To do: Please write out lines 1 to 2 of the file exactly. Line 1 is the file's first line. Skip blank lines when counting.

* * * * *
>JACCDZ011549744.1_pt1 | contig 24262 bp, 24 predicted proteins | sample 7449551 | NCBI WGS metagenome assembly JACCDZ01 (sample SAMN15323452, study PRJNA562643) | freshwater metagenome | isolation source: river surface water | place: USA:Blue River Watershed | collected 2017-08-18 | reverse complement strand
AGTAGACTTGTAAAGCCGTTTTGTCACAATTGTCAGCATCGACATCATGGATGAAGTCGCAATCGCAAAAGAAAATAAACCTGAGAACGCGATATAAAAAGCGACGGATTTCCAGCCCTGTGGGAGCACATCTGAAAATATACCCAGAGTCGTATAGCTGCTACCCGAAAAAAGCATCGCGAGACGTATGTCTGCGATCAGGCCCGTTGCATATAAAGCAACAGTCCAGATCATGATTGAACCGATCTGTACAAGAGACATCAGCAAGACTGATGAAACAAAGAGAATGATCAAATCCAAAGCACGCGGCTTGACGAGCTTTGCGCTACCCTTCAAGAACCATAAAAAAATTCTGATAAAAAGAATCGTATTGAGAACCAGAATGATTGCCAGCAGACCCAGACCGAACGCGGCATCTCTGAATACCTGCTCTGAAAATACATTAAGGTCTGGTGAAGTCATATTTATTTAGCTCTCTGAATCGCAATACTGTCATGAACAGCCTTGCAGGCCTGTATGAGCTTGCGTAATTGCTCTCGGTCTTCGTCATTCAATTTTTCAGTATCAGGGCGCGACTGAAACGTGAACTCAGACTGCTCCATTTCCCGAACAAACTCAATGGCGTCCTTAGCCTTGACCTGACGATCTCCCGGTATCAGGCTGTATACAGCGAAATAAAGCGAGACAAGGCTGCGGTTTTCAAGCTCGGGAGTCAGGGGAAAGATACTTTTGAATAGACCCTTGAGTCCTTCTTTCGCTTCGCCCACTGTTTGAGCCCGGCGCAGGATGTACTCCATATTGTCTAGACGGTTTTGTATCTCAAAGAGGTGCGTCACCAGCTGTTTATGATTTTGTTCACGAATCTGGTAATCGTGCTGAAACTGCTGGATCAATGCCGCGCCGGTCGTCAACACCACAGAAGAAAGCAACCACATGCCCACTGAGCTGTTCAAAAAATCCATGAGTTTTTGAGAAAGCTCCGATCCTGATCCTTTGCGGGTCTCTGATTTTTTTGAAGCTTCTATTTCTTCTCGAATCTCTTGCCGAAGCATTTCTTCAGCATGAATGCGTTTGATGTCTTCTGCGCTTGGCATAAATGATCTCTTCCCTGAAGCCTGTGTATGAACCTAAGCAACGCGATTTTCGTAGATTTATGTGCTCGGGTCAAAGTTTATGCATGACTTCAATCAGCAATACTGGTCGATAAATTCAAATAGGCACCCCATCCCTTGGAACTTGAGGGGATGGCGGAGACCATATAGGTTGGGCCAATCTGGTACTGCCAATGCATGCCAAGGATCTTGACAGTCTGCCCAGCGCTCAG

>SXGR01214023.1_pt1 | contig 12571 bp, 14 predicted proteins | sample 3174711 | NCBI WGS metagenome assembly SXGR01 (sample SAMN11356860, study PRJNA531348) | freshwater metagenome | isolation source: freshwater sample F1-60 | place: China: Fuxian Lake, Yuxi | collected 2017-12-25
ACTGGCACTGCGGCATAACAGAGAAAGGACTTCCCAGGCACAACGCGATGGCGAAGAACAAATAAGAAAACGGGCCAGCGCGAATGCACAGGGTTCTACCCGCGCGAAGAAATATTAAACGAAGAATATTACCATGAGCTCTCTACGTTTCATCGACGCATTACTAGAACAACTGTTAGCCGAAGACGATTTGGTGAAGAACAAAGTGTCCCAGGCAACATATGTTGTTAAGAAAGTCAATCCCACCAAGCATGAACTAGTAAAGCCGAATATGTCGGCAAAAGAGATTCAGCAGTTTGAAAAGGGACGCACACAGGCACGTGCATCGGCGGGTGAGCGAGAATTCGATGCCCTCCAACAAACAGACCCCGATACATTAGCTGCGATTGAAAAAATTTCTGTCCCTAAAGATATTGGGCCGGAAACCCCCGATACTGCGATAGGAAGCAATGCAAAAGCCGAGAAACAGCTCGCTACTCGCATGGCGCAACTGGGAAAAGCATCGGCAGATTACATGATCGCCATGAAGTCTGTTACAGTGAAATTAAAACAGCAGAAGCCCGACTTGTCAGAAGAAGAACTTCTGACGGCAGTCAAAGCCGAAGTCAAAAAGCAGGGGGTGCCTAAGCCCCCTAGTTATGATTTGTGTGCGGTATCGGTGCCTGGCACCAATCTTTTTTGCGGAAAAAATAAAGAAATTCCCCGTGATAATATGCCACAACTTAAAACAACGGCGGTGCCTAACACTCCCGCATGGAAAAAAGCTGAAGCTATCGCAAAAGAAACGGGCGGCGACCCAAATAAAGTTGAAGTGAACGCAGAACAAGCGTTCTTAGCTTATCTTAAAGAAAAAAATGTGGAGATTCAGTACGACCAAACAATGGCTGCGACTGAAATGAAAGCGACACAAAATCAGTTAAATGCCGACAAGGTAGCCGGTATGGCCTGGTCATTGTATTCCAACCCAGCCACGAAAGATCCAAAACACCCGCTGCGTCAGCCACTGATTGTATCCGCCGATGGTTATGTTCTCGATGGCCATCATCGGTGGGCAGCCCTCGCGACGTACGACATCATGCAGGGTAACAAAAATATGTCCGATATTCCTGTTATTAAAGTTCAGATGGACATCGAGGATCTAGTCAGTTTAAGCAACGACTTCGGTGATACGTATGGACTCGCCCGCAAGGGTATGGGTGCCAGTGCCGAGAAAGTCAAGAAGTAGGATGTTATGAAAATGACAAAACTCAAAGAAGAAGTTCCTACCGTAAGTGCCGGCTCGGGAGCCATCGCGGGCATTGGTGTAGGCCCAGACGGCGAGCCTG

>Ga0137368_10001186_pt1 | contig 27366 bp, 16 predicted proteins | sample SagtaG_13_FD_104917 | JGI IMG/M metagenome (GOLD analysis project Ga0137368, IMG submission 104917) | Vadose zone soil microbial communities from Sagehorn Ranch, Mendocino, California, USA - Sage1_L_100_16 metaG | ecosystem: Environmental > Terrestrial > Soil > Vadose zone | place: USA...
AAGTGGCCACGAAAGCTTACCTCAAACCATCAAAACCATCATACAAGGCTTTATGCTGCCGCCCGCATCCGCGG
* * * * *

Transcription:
>JACCDZ011549744.1_pt1 | contig 24262 bp, 24 predicted proteins | sample 7449551 | NCBI WGS metagenome assembly JACCDZ01 (sample SAMN15323452, study PRJNA562643) | freshwater metagenome | isolation source: river surface water | place: USA:Blue River Watershed | collected 2017-08-18 | reverse complement strand
AGTAGACTTGTAAAGCCGTTTTGTCACAATTGTCAGCATCGACATCATGGATGAAGTCGCAATCGCAAAAGAAAATAAACCTGAGAACGCGATATAAAAAGCGACGGATTTCCAGCCCTGTGGGAGCACATCTGAAAATATACCCAGAGTCGTATAGCTGCTACCCGAAAAAAGCATCGCGAGACGTATGTCTGCGATCAGGCCCGTTGCATATAAAGCAACAGTCCAGATCATGATTGAACCGATCTGTACAAGAGACATCAGCAAGACTGATGAAACAAAGAGAATGATCAAATCCAAAGCACGCGGCTTGACGAGCTTTGCGCTACCCTTCAAGAACCATAAAAAAATTCTGATAAAAAGAATCGTATTGAGAACCAGAATGATTGCCAGCAGACCCAGACCGAACGCGGCATCTCTGAATACCTGCTCTGAAAATACATTAAGGTCTGGTGAAGTCATATTTATTTAGCTCTCTGAATCGCAATACTGTCATGAACAGCCTTGCAGGCCTGTATGAGCTTGCGTAATTGCTCTCGGTCTTCGTCATTCAATTTTTCAGTATCAGGGCGCGACTGAAACGTGAACTCAGACTGCTCCATTTCCCGAACAAACTCAATGGCGTCCTTAGCCTTGACCTGACGATCTCCCGGTATCAGGCTGTATACAGCGAAATAAAGCGAGACAAGGCTGCGGTTTTCAAGCTCGGGAGTCAGGGGAAAGATACTTTTGAATAGACCCTTGAGTCCTTCTTTCGCTTCGCCCACTGTTTGAGCCCGGCGCAGGATGTACTCCATATTGTCTAGACGGTTTTGTATCTCAAAGAGGTGCGTCACCAGCTGTTTATGATTTTGTTCACGAATCTGGTAATCGTGCTGAAACTGCTGGATCAATGCCGCGCCGGTCGTCAACACCACAGAAGAAAGCAACCACATGCCCACTGAGCTGTTCAAAAAATCCATGAGTTTTTGAGAAAGCTCCGATCCTGATCCTTTGCGGGTCTCTGATTTTTTTGAAGCTTCTATTTCTTCTCGAATCTCTTGCCGAAGCATTTCTTCAGCATGAATGCGTTTGATGTCTTCTGCGCTTGGCATAAATGATCTCTTCCCTGAAGCCTGTGTATGAACCTAAGCAACGCGATTTTCGTAGATTTATGTGCTCGGGTCAAAGTTTATGCATGACTTCAATCAGCAATACTGGTCGATAAATTCAAATAGGCACCCCATCCCTTGGAACTTGAGGGGATGGCGGAGACCATATAGGTTGGGCCAATCTGGTACTGCCAATGCATGCCAAGGATCTTGACAGTCTGCCCAGCGCTCAG